Nergis Demirkaya / Duvar

Future Party chairman Ahmet Davutoğlu has said that the party will field its own separate presidential candidate in the upcoming elections, amid rumors that opposition parties are contemplating of coalescing behind a joint candidate.

“Future Party will have its own presidential candidate. The candidate will be determined following discussions with our colleagues. This party has not been established to put forward someone as a joint presidential candidate, including me or someone else from outside,” Davutoğlu told reporters during a meeting in the capital Ankara on Sept. 22.

Davutoğlu said that although Future Party is open to cooperation with other parties concerning various issues, it still aims for the rulership on its own. “Our initial aim is to enter the elections on our own, and to become the governing party on our own. We would not be anyone’s attachment, or would not be in a effort to make someone a president or the governing party, but we could talk with everyone depending on the circumstances,” he said.

Davutoğlu said that Future Party will be one of the front-runners of the upcoming election. “I say this in a very assertive way. In one year, Future Party will be one of the dominant parties of Turkey and hopefully will be one of the most powerful candidates for the rulership. Our job is to be the voice of the people. We represent people whose voices have been turned down psychologically,” he said.

Davutoğlu served as prime minister between 2014 and 2016 before falling out with President Recep Erdoğan. On Sept. 13, 2019, he announced his resignation from the ruling Justice and Development Party (AKP), saying that the party was no longer able to solve the country’s problems and no longer allowed internal debate. In December of 2019, he founded the conservative Future Party.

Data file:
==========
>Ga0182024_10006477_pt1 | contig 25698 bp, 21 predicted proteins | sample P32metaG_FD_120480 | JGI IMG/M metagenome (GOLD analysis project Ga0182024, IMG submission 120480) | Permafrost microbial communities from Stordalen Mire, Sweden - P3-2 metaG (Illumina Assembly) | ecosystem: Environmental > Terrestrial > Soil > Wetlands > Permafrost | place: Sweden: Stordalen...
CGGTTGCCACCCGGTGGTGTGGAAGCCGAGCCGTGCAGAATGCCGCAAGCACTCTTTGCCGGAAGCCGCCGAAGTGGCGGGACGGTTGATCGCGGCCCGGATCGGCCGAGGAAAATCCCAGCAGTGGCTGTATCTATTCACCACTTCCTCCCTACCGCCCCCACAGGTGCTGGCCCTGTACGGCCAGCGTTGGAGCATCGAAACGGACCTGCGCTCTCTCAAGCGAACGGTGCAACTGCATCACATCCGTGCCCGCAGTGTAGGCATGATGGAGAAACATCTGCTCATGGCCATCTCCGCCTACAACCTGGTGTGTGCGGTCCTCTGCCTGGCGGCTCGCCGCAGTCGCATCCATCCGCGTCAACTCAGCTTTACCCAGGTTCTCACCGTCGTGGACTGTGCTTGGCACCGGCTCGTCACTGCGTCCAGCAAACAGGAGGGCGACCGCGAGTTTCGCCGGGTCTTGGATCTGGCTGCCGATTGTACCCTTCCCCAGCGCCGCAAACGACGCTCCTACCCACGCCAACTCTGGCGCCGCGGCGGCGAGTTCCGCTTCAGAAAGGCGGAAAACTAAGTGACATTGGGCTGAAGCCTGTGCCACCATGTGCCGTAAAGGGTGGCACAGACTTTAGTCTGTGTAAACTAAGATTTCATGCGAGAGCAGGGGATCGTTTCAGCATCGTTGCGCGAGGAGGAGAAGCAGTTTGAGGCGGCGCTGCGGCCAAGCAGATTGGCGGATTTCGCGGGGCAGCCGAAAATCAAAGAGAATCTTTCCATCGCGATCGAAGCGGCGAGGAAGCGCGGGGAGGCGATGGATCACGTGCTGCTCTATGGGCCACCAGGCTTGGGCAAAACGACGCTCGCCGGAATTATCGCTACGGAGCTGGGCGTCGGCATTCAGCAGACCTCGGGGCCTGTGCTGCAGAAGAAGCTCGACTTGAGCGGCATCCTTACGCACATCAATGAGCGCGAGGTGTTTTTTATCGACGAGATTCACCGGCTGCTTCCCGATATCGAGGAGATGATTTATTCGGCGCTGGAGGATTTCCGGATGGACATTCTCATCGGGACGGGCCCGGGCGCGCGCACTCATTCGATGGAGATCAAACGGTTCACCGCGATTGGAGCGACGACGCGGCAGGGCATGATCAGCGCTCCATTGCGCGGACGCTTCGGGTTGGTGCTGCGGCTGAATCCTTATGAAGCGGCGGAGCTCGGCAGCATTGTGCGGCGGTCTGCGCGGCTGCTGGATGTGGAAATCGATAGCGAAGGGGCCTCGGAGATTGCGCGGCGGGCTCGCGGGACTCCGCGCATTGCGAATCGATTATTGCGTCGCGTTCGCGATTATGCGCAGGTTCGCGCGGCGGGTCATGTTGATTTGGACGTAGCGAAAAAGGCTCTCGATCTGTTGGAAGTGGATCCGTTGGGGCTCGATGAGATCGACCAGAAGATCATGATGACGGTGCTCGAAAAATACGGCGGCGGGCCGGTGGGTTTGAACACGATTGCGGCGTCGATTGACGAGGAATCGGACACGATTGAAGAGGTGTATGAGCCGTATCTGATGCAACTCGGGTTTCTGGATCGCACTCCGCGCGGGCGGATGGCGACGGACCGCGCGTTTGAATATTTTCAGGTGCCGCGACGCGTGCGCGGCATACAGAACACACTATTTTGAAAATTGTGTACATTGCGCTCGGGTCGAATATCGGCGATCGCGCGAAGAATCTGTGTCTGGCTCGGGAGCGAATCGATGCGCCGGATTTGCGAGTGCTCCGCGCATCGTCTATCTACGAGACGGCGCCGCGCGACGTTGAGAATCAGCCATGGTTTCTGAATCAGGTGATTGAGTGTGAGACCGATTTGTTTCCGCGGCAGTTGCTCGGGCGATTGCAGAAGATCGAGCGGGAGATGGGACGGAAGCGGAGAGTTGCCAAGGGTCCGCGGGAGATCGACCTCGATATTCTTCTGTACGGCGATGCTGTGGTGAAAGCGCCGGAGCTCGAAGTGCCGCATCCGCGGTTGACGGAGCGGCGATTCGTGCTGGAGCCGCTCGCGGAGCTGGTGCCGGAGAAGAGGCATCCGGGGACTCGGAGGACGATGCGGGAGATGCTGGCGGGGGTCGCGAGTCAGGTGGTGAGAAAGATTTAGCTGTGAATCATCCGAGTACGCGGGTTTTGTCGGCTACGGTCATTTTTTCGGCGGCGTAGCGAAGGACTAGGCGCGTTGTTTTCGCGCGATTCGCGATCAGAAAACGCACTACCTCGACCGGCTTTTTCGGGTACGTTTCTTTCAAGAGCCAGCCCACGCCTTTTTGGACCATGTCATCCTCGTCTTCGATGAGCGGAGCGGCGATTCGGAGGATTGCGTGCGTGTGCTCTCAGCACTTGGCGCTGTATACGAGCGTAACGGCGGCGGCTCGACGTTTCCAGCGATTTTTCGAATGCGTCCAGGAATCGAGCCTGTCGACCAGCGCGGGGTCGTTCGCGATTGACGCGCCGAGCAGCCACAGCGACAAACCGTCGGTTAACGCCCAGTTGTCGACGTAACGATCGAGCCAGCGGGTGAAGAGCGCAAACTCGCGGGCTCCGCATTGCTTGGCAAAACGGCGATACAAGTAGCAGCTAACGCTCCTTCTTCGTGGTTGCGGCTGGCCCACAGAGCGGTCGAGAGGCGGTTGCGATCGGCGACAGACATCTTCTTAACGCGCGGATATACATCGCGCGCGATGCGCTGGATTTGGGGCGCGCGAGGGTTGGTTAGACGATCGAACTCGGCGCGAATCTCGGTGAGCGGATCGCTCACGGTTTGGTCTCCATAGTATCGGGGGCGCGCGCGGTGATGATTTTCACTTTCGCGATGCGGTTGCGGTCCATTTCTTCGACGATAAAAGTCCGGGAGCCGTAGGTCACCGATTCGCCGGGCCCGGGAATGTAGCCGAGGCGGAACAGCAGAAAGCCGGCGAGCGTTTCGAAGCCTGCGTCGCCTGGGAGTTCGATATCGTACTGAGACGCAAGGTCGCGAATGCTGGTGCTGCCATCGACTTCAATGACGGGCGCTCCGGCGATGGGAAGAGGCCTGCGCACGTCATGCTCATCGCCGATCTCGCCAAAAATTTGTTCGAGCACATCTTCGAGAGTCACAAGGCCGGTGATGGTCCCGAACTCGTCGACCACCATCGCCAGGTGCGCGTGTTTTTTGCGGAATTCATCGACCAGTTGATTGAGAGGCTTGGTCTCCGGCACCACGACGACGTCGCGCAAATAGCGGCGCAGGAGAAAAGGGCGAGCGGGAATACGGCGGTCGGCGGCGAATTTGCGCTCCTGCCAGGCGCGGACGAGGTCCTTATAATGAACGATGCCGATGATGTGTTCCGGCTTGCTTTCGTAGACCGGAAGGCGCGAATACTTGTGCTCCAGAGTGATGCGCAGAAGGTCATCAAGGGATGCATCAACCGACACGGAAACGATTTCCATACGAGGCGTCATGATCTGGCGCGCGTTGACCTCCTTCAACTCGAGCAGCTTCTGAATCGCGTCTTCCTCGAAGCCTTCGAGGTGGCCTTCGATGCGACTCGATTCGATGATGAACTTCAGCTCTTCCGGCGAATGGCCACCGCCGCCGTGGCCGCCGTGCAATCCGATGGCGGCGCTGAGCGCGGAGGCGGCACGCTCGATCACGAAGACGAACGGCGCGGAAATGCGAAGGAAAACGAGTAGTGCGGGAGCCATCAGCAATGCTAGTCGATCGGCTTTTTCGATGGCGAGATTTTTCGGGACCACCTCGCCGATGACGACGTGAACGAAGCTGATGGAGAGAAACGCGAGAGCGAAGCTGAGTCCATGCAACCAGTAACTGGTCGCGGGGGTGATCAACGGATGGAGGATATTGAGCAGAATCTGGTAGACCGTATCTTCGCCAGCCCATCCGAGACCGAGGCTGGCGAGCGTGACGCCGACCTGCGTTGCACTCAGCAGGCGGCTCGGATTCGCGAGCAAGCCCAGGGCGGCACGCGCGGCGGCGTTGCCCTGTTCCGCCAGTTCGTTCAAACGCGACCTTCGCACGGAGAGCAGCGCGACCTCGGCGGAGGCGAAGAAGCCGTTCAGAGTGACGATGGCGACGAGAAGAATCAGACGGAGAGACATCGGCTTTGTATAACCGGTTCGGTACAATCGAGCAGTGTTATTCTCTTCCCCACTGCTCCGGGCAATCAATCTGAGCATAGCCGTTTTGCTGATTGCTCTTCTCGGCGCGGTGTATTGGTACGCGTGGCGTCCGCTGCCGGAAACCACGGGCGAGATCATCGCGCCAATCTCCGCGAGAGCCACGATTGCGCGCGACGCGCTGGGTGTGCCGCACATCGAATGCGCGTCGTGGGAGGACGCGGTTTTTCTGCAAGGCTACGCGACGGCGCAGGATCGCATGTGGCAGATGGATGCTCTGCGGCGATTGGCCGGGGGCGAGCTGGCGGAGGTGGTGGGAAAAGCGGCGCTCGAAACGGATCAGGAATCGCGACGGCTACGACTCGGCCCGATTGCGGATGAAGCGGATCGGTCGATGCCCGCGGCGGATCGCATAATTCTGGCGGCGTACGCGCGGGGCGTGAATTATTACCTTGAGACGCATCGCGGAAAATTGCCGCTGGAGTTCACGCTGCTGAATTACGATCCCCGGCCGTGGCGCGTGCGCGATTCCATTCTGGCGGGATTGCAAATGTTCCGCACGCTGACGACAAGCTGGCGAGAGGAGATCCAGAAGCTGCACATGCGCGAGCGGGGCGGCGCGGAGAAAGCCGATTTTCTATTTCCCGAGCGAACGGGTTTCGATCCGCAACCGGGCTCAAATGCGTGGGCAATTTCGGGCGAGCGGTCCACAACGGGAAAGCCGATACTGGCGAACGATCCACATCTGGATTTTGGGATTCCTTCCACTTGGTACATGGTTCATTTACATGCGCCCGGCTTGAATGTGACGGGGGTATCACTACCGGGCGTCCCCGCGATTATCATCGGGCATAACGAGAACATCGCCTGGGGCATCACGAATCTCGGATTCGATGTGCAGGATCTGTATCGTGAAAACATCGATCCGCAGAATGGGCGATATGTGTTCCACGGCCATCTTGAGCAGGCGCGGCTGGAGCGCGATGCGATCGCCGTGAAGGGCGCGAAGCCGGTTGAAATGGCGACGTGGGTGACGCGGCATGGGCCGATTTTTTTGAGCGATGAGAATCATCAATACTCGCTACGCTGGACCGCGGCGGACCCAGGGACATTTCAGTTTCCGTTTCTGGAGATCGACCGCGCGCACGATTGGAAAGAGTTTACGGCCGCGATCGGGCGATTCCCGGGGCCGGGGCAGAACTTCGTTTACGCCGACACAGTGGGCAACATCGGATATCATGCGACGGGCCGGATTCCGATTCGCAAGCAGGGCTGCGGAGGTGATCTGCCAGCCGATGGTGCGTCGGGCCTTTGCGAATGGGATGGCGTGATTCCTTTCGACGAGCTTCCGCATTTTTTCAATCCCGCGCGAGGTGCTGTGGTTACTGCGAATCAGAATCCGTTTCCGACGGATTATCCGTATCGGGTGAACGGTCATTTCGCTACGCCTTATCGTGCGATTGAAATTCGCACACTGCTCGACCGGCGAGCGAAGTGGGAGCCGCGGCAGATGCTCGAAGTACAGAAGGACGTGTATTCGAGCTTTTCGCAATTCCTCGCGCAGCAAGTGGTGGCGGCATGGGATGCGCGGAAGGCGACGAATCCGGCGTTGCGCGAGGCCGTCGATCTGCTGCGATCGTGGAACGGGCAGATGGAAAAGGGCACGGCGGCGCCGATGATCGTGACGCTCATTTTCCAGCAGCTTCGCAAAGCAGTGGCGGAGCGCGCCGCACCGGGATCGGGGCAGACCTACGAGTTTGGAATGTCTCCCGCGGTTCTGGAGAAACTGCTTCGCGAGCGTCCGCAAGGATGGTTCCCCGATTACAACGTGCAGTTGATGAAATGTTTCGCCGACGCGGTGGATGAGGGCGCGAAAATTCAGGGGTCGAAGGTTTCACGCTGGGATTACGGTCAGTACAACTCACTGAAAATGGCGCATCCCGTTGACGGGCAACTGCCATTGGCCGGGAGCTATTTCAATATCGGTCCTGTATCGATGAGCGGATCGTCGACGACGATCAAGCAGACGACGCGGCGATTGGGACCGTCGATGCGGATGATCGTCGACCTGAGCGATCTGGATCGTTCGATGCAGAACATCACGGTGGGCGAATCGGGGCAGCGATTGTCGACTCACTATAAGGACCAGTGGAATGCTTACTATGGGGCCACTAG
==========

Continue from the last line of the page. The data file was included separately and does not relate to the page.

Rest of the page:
Davutoğlu on Sept. 22 slammed Turkey’s new executive-presidential model which replaced a 95-year-old parliamentary system. Davuvtoğlu said that this new system has been “dismantling” all the public institutions and has been encouraging an “authoritarian regime.” In 2018, Turkey exchanged its parliamentary system for one in which virtually all political power is concentrated in the office of the presidency.

Davutoğlu drew attention to growing authoritarianism in Turkey saying television channels were refusing to give him air-time.

“What kind of a crime did I commit, except being an academic, foreign minister and prime minister! Some of the television stations even abstain from pronouncing my name. Future Party is going through this. When my friends at the party get down, I tell them this: ‘Do not be worried; what we go through today is an indicator that we will be the rulership in the upcoming elections.’ Whichever party has faced a sanction, an oppression in Turkey, they have become the rulership in the first election held afterwards,” he said.

Asked about the oppression journalists and opposition media outlets are facing in Turkey, Davutoğlu said: “No kind of oppression on media is acceptable. The point that media has come to today is shameful. It is free to think in Turkey, but problematic to express it.”